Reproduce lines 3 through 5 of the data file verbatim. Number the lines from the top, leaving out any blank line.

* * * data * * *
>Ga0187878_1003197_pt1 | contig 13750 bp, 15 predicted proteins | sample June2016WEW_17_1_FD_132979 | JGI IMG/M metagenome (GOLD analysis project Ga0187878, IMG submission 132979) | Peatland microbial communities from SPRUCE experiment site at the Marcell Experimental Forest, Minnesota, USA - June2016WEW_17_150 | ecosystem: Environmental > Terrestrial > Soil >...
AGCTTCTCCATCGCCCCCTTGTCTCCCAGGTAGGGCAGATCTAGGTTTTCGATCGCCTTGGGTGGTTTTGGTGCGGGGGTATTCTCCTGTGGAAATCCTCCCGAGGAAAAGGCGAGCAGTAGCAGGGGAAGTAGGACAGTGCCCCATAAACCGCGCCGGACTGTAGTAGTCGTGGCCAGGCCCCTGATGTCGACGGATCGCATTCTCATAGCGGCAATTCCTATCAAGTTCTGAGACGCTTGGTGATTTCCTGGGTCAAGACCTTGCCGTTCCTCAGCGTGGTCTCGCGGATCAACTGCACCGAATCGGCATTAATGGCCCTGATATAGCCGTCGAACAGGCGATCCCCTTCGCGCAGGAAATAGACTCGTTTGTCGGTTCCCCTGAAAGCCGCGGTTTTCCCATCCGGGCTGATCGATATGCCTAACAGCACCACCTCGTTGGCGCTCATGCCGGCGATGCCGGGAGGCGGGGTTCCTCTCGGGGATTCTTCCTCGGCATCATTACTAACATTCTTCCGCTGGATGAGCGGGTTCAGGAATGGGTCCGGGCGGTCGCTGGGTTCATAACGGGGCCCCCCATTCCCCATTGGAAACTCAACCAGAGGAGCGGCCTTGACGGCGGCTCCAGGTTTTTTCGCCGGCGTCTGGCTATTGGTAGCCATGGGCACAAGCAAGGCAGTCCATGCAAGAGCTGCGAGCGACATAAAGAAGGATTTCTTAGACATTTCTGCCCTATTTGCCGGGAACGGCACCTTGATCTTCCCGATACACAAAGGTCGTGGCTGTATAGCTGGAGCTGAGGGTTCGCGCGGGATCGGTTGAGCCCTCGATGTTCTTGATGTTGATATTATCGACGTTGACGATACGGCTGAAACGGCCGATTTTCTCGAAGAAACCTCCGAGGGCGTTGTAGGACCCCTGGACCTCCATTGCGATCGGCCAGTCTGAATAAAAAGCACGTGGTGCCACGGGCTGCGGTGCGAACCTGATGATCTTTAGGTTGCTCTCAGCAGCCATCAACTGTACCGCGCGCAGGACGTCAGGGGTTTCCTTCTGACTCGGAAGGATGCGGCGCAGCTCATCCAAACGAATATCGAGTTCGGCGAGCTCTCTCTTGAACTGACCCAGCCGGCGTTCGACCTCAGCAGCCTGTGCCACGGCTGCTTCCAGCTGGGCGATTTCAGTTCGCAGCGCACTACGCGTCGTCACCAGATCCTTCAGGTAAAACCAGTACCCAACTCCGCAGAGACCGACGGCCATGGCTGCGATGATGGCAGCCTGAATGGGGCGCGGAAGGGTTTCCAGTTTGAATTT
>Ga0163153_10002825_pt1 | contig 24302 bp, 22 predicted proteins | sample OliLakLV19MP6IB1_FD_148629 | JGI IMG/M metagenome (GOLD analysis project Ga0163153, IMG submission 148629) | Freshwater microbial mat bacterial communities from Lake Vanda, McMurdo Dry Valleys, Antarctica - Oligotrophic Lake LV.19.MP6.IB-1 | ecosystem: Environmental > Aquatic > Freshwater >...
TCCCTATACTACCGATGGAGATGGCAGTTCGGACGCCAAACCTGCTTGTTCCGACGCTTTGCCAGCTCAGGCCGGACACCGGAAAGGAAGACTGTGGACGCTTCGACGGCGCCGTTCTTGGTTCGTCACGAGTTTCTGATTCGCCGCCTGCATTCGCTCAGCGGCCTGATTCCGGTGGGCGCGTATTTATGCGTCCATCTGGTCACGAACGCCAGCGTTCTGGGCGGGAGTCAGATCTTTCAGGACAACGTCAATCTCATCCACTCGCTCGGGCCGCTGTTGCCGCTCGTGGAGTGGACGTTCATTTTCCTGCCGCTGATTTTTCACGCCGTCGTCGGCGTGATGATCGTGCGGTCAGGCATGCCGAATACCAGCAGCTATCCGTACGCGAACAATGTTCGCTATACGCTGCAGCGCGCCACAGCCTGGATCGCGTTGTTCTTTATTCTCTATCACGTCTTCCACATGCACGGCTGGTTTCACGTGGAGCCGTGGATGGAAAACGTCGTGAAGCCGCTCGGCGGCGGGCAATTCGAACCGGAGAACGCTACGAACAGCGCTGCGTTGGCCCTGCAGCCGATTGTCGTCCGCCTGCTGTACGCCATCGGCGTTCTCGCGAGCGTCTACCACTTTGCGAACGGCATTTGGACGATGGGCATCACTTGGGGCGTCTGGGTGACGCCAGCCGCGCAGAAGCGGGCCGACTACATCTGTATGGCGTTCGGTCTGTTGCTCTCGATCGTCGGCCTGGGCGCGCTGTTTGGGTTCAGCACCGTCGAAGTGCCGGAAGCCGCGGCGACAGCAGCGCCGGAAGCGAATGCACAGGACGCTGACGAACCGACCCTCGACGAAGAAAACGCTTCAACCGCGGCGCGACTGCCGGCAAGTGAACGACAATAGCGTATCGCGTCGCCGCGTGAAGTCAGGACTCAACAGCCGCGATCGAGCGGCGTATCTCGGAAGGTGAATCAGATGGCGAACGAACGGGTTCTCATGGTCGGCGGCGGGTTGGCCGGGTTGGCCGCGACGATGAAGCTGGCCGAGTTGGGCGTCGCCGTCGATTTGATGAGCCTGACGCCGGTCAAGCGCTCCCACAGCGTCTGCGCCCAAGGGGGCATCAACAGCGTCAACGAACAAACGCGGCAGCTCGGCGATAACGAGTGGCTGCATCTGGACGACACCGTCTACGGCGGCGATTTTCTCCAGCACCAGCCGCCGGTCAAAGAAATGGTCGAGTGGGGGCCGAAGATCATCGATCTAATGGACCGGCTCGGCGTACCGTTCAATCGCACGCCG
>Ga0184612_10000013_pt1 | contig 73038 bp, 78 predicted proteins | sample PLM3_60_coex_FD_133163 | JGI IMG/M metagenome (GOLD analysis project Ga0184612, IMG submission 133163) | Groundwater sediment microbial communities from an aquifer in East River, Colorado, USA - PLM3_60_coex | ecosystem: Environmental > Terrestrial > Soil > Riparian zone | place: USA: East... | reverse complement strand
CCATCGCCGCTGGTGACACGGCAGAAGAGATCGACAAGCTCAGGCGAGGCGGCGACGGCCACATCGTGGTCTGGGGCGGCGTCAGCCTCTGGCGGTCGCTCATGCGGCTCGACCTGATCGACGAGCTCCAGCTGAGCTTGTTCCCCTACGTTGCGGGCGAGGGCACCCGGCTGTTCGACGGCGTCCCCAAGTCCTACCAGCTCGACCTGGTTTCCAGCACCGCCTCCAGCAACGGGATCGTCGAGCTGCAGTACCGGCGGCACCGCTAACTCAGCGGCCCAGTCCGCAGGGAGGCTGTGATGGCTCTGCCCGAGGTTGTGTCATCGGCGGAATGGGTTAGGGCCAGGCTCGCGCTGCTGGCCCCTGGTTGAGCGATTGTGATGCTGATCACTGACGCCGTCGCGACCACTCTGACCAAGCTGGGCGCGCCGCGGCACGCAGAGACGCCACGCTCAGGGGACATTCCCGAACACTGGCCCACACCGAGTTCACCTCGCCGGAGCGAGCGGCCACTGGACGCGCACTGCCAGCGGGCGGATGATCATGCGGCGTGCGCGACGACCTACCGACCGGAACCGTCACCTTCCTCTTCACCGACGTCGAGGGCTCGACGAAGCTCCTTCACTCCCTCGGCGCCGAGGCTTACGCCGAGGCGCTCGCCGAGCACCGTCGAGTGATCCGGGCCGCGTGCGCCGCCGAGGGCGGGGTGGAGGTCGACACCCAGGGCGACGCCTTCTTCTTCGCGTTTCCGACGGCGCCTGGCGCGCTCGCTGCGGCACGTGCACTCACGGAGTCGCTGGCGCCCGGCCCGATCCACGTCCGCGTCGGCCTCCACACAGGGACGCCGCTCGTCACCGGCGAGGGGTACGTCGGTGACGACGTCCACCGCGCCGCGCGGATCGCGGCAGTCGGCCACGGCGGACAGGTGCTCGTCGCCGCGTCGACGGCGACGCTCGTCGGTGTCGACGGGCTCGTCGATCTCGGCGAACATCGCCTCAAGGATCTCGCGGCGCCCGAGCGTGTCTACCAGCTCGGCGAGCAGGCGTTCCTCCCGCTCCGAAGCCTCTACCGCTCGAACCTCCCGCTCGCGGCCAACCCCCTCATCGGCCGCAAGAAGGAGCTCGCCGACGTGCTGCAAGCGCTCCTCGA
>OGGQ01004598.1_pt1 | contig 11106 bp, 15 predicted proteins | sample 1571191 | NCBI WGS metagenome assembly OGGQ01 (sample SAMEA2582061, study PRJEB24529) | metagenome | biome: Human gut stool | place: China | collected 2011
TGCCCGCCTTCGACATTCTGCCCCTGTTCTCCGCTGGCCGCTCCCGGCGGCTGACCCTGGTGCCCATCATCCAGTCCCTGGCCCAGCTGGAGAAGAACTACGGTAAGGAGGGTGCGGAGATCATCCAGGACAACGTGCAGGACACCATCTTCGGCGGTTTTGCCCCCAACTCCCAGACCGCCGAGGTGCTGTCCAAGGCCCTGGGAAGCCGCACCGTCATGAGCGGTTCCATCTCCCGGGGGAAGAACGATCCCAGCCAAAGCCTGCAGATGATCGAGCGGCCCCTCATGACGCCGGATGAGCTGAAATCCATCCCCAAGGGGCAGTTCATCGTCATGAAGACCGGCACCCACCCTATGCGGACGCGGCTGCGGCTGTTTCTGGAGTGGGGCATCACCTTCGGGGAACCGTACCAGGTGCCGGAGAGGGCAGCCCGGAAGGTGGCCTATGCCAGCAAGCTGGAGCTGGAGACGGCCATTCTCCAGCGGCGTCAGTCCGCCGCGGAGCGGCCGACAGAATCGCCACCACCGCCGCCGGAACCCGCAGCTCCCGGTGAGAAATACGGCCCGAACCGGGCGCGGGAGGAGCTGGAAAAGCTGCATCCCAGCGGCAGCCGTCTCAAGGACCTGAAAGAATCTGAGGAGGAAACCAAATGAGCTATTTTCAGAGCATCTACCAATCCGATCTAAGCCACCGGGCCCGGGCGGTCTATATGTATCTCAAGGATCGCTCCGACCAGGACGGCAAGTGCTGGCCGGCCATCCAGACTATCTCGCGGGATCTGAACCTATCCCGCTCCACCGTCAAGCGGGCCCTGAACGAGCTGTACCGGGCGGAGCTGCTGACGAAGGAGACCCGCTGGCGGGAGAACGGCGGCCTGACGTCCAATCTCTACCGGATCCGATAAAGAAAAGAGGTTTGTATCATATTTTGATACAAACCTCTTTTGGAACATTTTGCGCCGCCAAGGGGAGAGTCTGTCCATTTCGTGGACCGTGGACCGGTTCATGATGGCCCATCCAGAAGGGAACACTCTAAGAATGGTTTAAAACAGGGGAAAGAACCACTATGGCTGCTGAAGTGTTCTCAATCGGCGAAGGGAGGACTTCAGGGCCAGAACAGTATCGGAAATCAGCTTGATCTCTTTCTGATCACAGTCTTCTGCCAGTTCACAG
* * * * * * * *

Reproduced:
>Ga0163153_10002825_pt1 | contig 24302 bp, 22 predicted proteins | sample OliLakLV19MP6IB1_FD_148629 | JGI IMG/M metagenome (GOLD analysis project Ga0163153, IMG submission 148629) | Freshwater microbial mat bacterial communities from Lake Vanda, McMurdo Dry Valleys, Antarctica - Oligotrophic Lake LV.19.MP6.IB-1 | ecosystem: Environmental > Aquatic > Freshwater >...
TCCCTATACTACCGATGGAGATGGCAGTTCGGACGCCAAACCTGCTTGTTCCGACGCTTTGCCAGCTCAGGCCGGACACCGGAAAGGAAGACTGTGGACGCTTCGACGGCGCCGTTCTTGGTTCGTCACGAGTTTCTGATTCGCCGCCTGCATTCGCTCAGCGGCCTGATTCCGGTGGGCGCGTATTTATGCGTCCATCTGGTCACGAACGCCAGCGTTCTGGGCGGGAGTCAGATCTTTCAGGACAACGTCAATCTCATCCACTCGCTCGGGCCGCTGTTGCCGCTCGTGGAGTGGACGTTCATTTTCCTGCCGCTGATTTTTCACGCCGTCGTCGGCGTGATGATCGTGCGGTCAGGCATGCCGAATACCAGCAGCTATCCGTACGCGAACAATGTTCGCTATACGCTGCAGCGCGCCACAGCCTGGATCGCGTTGTTCTTTATTCTCTATCACGTCTTCCACATGCACGGCTGGTTTCACGTGGAGCCGTGGATGGAAAACGTCGTGAAGCCGCTCGGCGGCGGGCAATTCGAACCGGAGAACGCTACGAACAGCGCTGCGTTGGCCCTGCAGCCGATTGTCGTCCGCCTGCTGTACGCCATCGGCGTTCTCGCGAGCGTCTACCACTTTGCGAACGGCATTTGGACGATGGGCATCACTTGGGGCGTCTGGGTGACGCCAGCCGCGCAGAAGCGGGCCGACTACATCTGTATGGCGTTCGGTCTGTTGCTCTCGATCGTCGGCCTGGGCGCGCTGTTTGGGTTCAGCACCGTCGAAGTGCCGGAAGCCGCGGCGACAGCAGCGCCGGAAGCGAATGCACAGGACGCTGACGAACCGACCCTCGACGAAGAAAACGCTTCAACCGCGGCGCGACTGCCGGCAAGTGAACGACAATAGCGTATCGCGTCGCCGCGTGAAGTCAGGACTCAACAGCCGCGATCGAGCGGCGTATCTCGGAAGGTGAATCAGATGGCGAACGAACGGGTTCTCATGGTCGGCGGCGGGTTGGCCGGGTTGGCCGCGACGATGAAGCTGGCCGAGTTGGGCGTCGCCGTCGATTTGATGAGCCTGACGCCGGTCAAGCGCTCCCACAGCGTCTGCGCCCAAGGGGGCATCAACAGCGTCAACGAACAAACGCGGCAGCTCGGCGATAACGAGTGGCTGCATCTGGACGACACCGTCTACGGCGGCGATTTTCTCCAGCACCAGCCGCCGGTCAAAGAAATGGTCGAGTGGGGGCCGAAGATCATCGATCTAATGGACCGGCTCGGCGTACCGTTCAATCGCACGCCG
>Ga0184612_10000013_pt1 | contig 73038 bp, 78 predicted proteins | sample PLM3_60_coex_FD_133163 | JGI IMG/M metagenome (GOLD analysis project Ga0184612, IMG submission 133163) | Groundwater sediment microbial communities from an aquifer in East River, Colorado, USA - PLM3_60_coex | ecosystem: Environmental > Terrestrial > Soil > Riparian zone | place: USA: East... | reverse complement strand